The first stage of the Federal Government’s $20m study into possible routes for a high-speed rail link between southeast Queensland, Sydney and Melbourne will be finished by July.
A consortia led by AECOM is conducting the feasibility study, with the first stage identifying possible route and station options, a process that the Federal Government says will provide the basis for determining indicative transit times and construction costs.
Once this is completed, the study’s second stage will determine an optimum route alignment identify patronage levels develop robust cost estimates and investigate financing options detailed patronage and revenue forecasts and consideration of preferred options in relation to other modes.
“In totality, our feasibility study seeks to build on the previous work that’s been done and once completed, will provide the basis for an informed public debate about whether this technology is an appropriate response to our nation’s future transport needs,” minister for infrastructure and transport Anthony Albanese said.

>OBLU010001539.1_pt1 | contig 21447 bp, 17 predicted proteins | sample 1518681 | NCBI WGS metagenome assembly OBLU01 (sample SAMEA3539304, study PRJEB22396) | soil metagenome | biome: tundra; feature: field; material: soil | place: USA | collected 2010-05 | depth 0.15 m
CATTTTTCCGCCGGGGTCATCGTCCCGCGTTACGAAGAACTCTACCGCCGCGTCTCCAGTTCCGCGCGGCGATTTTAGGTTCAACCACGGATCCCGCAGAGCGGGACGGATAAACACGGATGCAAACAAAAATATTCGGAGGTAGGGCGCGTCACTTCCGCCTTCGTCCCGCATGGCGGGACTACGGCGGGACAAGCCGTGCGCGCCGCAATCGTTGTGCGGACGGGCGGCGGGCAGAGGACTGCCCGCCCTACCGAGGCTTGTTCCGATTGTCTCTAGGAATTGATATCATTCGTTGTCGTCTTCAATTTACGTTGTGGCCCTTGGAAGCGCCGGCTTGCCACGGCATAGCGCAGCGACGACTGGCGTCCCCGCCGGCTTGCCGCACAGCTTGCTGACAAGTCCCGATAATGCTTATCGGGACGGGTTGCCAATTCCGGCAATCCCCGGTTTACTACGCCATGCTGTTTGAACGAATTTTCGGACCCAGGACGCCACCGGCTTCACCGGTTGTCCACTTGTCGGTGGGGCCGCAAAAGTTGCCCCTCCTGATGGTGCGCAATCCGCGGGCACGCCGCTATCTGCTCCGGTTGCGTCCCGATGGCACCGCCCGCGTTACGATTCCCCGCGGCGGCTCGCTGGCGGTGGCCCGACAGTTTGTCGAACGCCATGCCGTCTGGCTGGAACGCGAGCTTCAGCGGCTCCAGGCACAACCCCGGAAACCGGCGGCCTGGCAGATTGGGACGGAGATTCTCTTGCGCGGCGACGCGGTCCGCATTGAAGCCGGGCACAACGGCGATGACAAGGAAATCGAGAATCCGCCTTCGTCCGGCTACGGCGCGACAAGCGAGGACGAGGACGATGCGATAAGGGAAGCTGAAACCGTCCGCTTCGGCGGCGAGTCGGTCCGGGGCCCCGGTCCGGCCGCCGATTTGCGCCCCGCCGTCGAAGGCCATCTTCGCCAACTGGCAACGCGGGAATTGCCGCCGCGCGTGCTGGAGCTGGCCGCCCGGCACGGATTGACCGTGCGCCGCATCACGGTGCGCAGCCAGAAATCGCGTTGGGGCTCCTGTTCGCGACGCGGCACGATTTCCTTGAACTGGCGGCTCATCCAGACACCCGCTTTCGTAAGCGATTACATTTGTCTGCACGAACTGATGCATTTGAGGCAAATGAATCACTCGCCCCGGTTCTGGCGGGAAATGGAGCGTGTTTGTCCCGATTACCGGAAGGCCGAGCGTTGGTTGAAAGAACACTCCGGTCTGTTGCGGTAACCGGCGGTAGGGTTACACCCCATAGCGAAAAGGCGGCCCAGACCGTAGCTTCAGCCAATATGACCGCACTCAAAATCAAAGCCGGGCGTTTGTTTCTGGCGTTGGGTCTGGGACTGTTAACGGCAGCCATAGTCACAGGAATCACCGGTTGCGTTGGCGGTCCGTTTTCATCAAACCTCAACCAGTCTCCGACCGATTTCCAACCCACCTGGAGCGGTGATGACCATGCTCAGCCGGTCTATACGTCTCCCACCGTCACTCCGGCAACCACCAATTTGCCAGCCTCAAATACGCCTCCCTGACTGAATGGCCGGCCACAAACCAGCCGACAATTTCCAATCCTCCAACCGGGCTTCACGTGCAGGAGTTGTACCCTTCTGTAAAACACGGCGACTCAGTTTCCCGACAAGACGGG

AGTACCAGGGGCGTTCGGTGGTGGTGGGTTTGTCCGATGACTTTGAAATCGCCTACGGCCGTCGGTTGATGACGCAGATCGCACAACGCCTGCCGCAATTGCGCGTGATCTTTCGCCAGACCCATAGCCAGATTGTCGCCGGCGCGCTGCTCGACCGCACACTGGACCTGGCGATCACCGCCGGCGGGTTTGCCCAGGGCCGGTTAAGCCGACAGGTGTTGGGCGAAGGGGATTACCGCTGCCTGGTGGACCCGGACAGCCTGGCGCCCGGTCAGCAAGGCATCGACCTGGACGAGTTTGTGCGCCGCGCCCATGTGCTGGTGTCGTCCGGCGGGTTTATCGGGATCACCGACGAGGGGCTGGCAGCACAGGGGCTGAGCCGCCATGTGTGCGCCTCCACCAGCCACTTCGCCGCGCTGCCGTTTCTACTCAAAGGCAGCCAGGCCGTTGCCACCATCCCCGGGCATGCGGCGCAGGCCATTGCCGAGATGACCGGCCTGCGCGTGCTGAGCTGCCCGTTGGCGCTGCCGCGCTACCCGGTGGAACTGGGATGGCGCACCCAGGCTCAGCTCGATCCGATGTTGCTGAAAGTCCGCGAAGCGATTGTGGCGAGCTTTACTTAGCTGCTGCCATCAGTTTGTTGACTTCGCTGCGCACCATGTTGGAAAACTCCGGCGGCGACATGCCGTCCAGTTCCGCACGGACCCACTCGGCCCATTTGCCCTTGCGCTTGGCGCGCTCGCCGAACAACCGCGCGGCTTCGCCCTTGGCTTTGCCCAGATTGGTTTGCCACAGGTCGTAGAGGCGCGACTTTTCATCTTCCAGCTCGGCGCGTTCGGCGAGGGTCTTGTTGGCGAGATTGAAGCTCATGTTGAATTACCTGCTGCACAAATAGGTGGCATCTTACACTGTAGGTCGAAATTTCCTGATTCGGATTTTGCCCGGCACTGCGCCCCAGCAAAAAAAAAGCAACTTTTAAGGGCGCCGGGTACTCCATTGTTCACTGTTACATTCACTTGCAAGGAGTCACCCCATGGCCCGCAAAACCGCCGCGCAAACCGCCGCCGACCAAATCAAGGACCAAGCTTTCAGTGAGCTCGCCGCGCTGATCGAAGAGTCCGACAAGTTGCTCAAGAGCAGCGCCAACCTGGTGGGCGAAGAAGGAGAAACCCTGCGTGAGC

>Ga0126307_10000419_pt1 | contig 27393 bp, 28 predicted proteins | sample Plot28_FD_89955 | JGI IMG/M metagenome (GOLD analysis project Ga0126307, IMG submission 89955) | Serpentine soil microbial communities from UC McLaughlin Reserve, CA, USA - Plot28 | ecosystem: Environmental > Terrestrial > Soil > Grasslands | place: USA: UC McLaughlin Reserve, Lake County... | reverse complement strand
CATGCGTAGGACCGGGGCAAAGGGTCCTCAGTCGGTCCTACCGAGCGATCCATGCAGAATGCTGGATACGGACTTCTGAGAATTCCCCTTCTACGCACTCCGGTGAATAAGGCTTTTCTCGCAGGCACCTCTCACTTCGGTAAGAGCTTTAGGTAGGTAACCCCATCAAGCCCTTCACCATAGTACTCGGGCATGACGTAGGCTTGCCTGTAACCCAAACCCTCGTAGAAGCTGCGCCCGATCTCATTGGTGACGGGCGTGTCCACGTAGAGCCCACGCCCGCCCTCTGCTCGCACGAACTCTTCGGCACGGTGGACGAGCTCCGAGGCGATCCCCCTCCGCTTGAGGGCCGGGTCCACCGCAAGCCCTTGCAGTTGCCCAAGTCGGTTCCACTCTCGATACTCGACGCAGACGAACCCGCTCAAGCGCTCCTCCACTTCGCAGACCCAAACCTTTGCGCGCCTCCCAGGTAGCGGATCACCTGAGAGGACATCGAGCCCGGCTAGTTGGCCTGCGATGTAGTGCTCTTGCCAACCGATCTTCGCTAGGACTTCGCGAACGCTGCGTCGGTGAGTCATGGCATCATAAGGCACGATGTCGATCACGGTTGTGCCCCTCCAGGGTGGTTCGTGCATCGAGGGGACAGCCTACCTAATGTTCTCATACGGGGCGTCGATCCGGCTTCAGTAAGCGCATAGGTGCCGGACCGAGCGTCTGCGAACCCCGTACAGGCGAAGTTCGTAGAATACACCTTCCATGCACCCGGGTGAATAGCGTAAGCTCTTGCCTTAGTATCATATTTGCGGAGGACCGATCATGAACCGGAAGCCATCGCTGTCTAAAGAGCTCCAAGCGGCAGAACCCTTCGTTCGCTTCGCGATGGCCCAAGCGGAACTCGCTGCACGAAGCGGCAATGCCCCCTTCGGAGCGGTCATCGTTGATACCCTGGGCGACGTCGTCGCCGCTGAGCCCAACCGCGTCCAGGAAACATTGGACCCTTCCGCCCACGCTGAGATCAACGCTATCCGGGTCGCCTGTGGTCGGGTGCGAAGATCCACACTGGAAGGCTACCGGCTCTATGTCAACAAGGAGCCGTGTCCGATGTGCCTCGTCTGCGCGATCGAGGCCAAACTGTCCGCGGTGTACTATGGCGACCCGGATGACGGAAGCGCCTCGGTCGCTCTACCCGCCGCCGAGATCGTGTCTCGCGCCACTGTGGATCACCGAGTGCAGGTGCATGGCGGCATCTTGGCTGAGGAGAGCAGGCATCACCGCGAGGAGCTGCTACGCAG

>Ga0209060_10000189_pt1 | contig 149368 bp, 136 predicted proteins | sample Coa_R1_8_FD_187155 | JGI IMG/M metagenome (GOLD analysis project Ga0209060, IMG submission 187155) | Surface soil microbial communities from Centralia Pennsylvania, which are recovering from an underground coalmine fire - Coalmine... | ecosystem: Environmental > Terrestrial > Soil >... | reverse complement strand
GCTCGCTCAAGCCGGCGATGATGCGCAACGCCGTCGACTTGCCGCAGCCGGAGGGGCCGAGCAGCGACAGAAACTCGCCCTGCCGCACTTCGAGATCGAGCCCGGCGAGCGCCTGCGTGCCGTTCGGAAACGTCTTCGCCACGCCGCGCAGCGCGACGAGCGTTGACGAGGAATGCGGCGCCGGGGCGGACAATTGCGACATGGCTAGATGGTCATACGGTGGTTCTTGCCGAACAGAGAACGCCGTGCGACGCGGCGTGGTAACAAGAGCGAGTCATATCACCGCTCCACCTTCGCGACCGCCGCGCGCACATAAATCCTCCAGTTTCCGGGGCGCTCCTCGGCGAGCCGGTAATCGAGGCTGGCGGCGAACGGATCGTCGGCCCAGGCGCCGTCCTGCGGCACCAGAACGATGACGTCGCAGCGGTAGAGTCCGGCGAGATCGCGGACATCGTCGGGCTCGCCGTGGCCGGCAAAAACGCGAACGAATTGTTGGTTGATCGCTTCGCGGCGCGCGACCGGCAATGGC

Given the high levels of interest in the study, Albanese said that the government is in the process of setting up a formal reference group to make sure the views of organisations such as the Australasian Railway Association (ARA) and CRC for Rail Innovation as well as state and territory authorities are taken into account.
The study’s terms of reference says that as part of the core network element at the centre of the east cost corridor, the Newcastle-Sydney spine will be a central part of the study. Options for links northwards to Brisbane and southwards to Canberra and Melbouren are also being considered.
However, Greens leader Bob Brown – a strong advocate of HSR for Australia – is concerned that the government’s focus on Sydney-Newcastle could be too expensive and therefore less likely to win government support.
“Central to the study must be a per kilometre costing of the Melbourne-Sydney link,” Brown said,